"author": "SystemML",
    "created": "2017-01-01 00:00:01 PST"
}
%%MatrixMarket matrix coordinate real general
4 3 6
1 1 1.0
1 2 2.0
1 3 3.0
3 1 7.0
3 2 8.0
3 3 9.0
1.0,2.0,3.0
0,0,0
7.0,8.0,9.0
0,0,0
{
    "data_type": "matrix",
    "value_type": "double",
    "rows": 4,
    "cols": 3,
    "nnz": 6,
    "format": "csv",
    "header": false,
    "sep": ",",
    "author": "SystemML",
    "created": "2017-01-01 00:00:01 PST"
}
Not text-based
{
    "data_type": "matrix",
    "value_type": "double",
    "rows": 4,
    "cols": 3,
    "rows_in_block": 1000,
    "cols_in_block": 1000,
    "nnz": 6,
    "format": "binary",
    "author": "SystemML",
    "created": "2017-01-01 00:00:01 PST"
}

Loading a Matrix

A matrix can be loaded using the read() function in DML and the load() function in PyDML. As with saving, SystemML supports four formats: text (i,j,v), mm (Matrix Market), csv (delimiter-separated values), and binary. To read a file, a corresponding metadata file is required, except for the Matrix Market format. A metadata file is not required if a format parameter is specified to the read() or load() functions.

m = read("m.csv")
print("min:" + min(m))
print("max:" + max(m))
print("sum:" + sum(m))
mRowSums = rowSums(m)
for (i in 1:nrow(mRowSums)) {
print("row " + i + " sum:" + as.scalar(mRowSums[i,1]))
}
mColSums = colSums(m)
for (i in 1:ncol(mColSums)) {
print("col " + i + " sum:" + as.scalar(mColSums[1,i]))
}
m = load("m.csv")
print("min:" + min(m))
print("max:" + max(m))
print("sum:" + sum(m))
mRowSums = rowSums(m)
for (i in 0:nrow(mRowSums)-1):
print("row " + i + " sum:" + scalar(mRowSums[i,0]))
mColSums = colSums(m)
for (i in 0:ncol(mColSums)-1):
print("col " + i + " sum:" + scalar(mColSums[0,i]))
min:0.0
max:9.0
sum:30.0
row 1 sum:6.0
row 2 sum:0.0
row 3 sum:24.0
row 4 sum:0.0
col 1 sum:8.0
col 2 sum:10.0
col 3 sum:12.0
min:0.0
max:9.0
sum:30.0
row 0 sum:6.0
row 1 sum:0.0
row 2 sum:24.0
row 3 sum:0.0
col 0 sum:8.0
col 1 sum:10.0
col 2 sum:12.0

Matrix Operations

DML and PyDML offer a rich set of operators and built-in functions to perform various operations on matrices and scalars. Operators and built-in functions are described in great detail in the Language Reference (Expressions, Built-In Functions).

In this example, we create a matrix A. Next, we create another matrix B by adding 4 to each element in A. Next, we flip B by taking its transpose. We then multiply A and B, represented by matrix C. We create a matrix D with the same number of rows and columns as C, and initialize its elements to 5. We then subtract D from C and divide the values of its elements by 2 and assign the resulting matrix to D.

A = matrix("1 2 3 4 5 6", rows=3, cols=2)
print(toString(A))
B = A + 4
B = t(B)
print(toString(B))
C = A %*% B
print(toString(C))
D = matrix(5, rows=nrow(C), cols=ncol(C))
D = (C - D) / 2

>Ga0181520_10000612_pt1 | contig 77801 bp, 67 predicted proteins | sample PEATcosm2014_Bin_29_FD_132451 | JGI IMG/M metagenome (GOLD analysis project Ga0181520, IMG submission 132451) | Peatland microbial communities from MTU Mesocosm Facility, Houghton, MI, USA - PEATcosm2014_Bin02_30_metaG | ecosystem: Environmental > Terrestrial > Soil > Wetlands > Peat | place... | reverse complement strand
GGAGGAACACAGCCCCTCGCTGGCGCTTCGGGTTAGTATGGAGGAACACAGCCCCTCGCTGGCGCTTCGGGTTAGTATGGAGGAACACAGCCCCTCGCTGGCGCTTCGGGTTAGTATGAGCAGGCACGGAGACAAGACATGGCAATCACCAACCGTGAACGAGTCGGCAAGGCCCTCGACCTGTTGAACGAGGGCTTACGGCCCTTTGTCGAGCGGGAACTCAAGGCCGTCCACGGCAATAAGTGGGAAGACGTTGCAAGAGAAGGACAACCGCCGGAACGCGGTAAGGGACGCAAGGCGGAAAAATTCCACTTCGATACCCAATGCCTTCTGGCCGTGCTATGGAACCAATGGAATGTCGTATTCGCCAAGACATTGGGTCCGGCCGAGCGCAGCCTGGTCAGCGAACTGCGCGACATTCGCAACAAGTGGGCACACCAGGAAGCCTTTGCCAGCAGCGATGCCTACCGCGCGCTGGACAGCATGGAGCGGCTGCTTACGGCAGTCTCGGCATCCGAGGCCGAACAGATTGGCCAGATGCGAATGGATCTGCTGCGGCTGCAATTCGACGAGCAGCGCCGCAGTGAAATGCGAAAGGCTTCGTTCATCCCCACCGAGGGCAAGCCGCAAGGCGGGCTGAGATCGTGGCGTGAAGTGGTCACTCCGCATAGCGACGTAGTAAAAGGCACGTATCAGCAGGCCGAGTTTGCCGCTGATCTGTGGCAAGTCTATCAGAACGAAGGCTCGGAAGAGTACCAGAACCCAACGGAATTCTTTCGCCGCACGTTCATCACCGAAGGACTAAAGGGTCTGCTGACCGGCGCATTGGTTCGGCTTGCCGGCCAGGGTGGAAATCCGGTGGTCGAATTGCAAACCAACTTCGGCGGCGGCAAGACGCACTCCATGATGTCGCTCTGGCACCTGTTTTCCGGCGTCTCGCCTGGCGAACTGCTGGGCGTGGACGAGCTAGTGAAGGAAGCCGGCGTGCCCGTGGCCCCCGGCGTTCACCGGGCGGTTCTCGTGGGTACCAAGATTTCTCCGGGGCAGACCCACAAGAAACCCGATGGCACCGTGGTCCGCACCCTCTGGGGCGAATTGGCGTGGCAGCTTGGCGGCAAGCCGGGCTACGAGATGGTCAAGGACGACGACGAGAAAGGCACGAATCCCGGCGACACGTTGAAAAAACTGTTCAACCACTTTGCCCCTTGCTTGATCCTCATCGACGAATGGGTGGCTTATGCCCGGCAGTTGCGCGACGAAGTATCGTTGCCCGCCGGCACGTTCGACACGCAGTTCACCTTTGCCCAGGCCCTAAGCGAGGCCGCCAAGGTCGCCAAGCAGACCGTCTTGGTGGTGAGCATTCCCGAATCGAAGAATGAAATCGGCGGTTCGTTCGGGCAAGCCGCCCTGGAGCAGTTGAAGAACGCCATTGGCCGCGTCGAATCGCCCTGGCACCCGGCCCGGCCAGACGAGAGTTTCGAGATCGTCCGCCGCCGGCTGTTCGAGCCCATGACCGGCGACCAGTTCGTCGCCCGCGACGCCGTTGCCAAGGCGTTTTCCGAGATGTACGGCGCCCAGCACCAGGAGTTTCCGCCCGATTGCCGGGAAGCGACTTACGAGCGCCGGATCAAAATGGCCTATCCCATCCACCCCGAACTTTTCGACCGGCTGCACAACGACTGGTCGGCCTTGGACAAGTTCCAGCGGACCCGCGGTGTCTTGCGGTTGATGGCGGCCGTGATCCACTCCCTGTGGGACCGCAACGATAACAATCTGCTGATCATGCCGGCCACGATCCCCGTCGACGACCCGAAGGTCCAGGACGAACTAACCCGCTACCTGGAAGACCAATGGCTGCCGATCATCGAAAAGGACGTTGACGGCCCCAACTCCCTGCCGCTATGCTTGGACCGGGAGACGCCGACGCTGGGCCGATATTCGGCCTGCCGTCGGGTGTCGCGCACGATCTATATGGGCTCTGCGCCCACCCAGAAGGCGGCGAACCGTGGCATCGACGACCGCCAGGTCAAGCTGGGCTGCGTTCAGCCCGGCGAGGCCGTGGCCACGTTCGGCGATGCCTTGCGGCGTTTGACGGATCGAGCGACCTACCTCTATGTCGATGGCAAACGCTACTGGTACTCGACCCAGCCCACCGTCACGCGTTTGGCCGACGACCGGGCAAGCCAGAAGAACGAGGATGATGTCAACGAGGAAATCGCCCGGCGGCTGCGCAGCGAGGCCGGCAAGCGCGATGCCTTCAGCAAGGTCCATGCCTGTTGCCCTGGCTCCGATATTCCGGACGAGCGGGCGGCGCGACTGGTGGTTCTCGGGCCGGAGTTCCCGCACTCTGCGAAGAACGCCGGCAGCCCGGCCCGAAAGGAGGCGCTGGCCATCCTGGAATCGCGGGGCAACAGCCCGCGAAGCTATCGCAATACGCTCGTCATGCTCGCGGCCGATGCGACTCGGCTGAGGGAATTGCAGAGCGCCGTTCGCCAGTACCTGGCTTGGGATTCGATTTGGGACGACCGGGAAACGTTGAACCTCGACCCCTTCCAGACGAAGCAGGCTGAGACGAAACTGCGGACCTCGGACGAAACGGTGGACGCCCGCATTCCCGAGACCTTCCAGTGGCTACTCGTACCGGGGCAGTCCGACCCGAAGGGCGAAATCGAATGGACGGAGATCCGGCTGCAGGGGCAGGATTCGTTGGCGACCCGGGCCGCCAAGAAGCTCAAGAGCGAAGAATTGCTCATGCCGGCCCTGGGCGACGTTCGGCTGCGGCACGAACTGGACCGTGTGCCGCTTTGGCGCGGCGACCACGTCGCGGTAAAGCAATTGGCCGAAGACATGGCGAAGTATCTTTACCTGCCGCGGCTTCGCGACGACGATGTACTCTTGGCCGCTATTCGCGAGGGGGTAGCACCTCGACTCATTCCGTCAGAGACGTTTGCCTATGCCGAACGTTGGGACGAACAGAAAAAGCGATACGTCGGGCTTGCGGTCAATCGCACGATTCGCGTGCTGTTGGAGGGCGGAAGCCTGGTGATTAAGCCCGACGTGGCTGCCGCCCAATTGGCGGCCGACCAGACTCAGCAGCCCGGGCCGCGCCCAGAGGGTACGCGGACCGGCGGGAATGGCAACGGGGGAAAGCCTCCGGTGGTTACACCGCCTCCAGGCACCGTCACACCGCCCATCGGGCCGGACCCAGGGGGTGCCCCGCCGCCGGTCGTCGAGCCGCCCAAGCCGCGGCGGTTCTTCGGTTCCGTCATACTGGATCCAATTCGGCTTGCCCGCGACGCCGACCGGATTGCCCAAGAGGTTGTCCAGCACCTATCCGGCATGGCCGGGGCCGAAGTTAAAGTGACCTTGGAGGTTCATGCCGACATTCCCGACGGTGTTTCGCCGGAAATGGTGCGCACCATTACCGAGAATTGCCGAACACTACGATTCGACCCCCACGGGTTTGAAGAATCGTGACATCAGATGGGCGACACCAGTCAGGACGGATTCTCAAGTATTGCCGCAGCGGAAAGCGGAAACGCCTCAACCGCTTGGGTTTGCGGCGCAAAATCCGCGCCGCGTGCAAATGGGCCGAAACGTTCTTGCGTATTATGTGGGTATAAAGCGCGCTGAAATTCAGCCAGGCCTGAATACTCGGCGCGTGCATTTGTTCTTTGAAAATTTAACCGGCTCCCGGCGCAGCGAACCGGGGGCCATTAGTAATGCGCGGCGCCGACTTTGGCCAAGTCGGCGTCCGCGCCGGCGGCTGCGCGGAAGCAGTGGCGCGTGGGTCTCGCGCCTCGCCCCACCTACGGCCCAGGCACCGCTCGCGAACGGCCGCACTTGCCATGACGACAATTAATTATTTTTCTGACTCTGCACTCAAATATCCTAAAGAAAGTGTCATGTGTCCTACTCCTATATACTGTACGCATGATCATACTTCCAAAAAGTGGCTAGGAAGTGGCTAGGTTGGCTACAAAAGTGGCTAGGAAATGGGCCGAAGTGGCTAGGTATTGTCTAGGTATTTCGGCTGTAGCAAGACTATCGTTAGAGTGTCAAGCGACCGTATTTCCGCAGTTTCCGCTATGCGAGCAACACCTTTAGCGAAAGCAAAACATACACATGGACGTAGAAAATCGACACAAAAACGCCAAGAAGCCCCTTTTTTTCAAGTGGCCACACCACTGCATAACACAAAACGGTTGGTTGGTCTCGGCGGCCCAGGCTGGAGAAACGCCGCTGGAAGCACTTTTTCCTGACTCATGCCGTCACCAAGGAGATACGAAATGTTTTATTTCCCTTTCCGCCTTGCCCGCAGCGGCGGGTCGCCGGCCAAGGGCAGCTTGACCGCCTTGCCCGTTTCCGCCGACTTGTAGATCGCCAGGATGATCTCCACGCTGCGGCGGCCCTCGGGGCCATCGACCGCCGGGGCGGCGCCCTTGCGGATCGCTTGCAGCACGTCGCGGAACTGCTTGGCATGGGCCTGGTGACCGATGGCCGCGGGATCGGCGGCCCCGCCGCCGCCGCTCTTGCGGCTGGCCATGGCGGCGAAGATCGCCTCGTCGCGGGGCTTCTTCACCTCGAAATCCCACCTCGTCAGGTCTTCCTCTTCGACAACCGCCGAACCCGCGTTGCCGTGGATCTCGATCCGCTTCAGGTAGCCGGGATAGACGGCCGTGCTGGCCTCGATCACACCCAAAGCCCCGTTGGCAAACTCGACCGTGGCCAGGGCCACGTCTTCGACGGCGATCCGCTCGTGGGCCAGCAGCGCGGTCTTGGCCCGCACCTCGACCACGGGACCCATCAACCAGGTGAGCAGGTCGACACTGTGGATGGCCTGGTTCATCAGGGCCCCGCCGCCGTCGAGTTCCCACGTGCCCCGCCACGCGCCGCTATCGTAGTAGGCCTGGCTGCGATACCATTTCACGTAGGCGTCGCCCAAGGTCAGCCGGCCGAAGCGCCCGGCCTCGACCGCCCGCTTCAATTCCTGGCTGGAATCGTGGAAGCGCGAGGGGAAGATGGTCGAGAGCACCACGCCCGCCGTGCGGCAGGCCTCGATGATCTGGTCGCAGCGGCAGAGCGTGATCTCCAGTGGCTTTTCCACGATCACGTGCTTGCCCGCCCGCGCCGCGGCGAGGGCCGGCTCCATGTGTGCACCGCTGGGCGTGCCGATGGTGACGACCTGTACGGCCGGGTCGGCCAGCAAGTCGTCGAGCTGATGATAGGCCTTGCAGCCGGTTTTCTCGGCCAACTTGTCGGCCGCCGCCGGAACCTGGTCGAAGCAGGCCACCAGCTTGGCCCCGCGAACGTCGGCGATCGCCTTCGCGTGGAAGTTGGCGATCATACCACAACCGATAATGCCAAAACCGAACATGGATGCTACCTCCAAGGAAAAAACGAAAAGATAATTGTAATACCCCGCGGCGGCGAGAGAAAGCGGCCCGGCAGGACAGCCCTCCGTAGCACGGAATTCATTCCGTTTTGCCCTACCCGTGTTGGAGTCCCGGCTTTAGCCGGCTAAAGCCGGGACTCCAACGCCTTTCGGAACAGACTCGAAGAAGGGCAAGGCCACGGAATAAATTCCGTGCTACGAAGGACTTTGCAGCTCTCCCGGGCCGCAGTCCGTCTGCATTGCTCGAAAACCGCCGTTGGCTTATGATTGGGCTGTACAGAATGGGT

print(toString(D))
A = full("1 2 3 4 5 6", rows=3, cols=2)
print(toString(A))
B = A + 4
B = transpose(B)
print(toString(B))
C = dot(A, B)
print(toString(C))
D = full(5, rows=nrow(C), cols=ncol(C))
D = (C - D) / 2
print(toString(D))
1.000 2.000
3.000 4.000
5.000 6.000

5.000 7.000 9.000
6.000 8.000 10.000

17.000 23.000 29.000
39.000 53.000 67.000
61.000 83.000 105.000

6.000 9.000 12.000
17.000 24.000 31.000
28.000 39.000 50.000

Matrix Indexing

The elements in a matrix can be accessed by their row and column indices. In the example below, we have 3x3 matrix A. First, we access the element at the third row and third column. Next, we obtain a row slice (vector) of the matrix by specifying the row and leaving the column blank. We obtain a column slice (vector) by leaving the row blank and specifying the column. After that, we obtain a submatrix via range indexing, where we specify rows, separated by a colon, and columns, separated by a colon.

A = matrix("1 2 3 4 5 6 7 8 9", rows=3, cols=3)
print(toString(A))
B = A[3,3]
print(toString(B))
C = A[2,]
print(toString(C))
D = A[,3]
print(toString(D))
E = A[2:3,1:2]
print(toString(E))
A = full("1 2 3 4 5 6 7 8 9", rows=3, cols=3)
print(toString(A))
B = A[2,2]
print(toString(B))
C = A[1,]
print(toString(C))
D = A[,2]
print(toString(D))
E = A[1:3,0:2]
print(toString(E))
1.000 2.000 3.000
4.000 5.000 6.000
7.000 8.000 9.000

9.000

4.000 5.000 6.000

3.000
6.000
9.000

4.000 5.000
7.000 8.000

Control Statements

DML and PyDML both feature if, if-else, and if-else-if conditional statements.

DML and PyDML feature 3 loop statements: while, for, and parfor (parallel for). In the example, note that the print statements within the parfor loop can occur in any order since the iterations occur in parallel rather than sequentially as in a regular for loop. The parfor statement can include several optional parameters, as described in the Language Reference (ParFor Statement).

i = 1
while (i <= 3) {
if (i == 1) {
print('hello')
} else if (i == 2) {
print('world')
} else {
print('!!!')
}
i = i + 1
}

A = matrix("1 2 3 4 5 6", rows=3, cols=2)

for (i in 1:nrow(A)) {
print("for A[" + i + ",1]:" + as.scalar(A[i,1]))
}

parfor(i in 1:nrow(A)) {
print("parfor A[" + i + ",1]:" + as.scalar(A[i,1]))
}
i = 1
while (i <= 3):
if (i == 1):
print('hello')
elif (i == 2):
print('world')
else:
print('!!!')
i = i + 1

A = full("1 2 3 4 5 6", rows=3, cols=2)

for (i in 0:nrow(A)-1):
print("for A[" + i + ",0]:" + scalar(A[i,0]))

parfor(i in 0:nrow(A)-1):
print("parfor A[" + i + ",0]:" + scalar(A[i,0]))
hello
world